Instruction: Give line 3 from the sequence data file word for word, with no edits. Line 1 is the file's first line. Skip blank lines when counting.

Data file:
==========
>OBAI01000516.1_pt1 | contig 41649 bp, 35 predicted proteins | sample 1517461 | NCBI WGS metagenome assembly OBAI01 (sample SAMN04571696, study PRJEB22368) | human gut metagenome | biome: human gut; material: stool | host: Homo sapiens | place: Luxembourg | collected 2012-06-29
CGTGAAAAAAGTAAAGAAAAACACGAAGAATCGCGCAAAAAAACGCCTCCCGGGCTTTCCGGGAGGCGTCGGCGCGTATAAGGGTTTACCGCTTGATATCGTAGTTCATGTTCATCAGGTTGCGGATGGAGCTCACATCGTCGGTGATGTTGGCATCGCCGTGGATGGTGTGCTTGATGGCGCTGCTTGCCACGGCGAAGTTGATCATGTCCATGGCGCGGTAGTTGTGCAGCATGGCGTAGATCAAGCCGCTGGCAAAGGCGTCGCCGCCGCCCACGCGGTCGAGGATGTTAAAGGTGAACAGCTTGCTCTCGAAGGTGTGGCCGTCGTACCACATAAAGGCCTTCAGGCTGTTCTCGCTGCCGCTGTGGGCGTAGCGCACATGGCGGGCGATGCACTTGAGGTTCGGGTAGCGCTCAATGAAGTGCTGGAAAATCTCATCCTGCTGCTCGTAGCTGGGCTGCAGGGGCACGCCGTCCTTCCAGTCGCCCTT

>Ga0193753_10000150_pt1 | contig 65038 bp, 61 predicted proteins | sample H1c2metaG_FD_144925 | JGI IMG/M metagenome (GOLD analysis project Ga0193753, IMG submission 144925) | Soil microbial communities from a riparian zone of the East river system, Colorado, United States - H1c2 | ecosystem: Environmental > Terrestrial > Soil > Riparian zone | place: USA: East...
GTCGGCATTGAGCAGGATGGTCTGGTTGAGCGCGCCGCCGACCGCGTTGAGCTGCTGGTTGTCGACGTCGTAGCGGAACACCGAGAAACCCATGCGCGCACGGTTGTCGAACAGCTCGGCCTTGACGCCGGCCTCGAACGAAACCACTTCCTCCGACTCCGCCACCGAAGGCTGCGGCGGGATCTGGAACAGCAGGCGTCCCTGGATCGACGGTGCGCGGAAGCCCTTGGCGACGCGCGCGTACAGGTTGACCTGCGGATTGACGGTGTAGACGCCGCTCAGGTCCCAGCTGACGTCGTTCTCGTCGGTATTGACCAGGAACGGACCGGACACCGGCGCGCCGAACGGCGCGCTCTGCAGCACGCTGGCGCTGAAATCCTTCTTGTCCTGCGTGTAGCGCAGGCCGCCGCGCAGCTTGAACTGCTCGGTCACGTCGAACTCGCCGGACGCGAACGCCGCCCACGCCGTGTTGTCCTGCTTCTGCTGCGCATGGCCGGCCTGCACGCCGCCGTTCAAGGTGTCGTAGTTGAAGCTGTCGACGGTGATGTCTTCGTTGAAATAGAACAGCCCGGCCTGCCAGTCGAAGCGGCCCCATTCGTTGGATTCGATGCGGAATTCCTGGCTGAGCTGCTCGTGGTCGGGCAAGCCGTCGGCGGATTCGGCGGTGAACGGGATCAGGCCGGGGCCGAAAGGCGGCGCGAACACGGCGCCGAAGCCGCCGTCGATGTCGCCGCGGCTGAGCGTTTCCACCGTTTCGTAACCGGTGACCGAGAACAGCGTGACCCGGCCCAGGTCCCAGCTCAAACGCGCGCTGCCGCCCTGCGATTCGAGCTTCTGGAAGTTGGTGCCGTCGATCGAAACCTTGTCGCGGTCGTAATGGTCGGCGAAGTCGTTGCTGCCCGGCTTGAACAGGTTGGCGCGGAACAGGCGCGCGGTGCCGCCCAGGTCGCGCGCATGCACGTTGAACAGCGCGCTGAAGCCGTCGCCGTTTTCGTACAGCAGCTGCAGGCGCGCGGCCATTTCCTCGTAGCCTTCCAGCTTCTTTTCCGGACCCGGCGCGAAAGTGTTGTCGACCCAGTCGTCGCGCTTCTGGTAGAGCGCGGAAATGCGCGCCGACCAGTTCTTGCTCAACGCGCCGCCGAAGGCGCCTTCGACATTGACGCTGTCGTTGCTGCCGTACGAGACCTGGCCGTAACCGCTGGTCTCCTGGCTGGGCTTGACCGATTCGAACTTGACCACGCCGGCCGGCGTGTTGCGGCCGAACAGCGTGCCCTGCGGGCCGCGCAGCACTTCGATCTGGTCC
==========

>Ga0193753_10000150_pt1 | contig 65038 bp, 61 predicted proteins | sample H1c2metaG_FD_144925 | JGI IMG/M metagenome (GOLD analysis project Ga0193753, IMG submission 144925) | Soil microbial communities from a riparian zone of the East river system, Colorado, United States - H1c2 | ecosystem: Environmental > Terrestrial > Soil > Riparian zone | place: USA: East...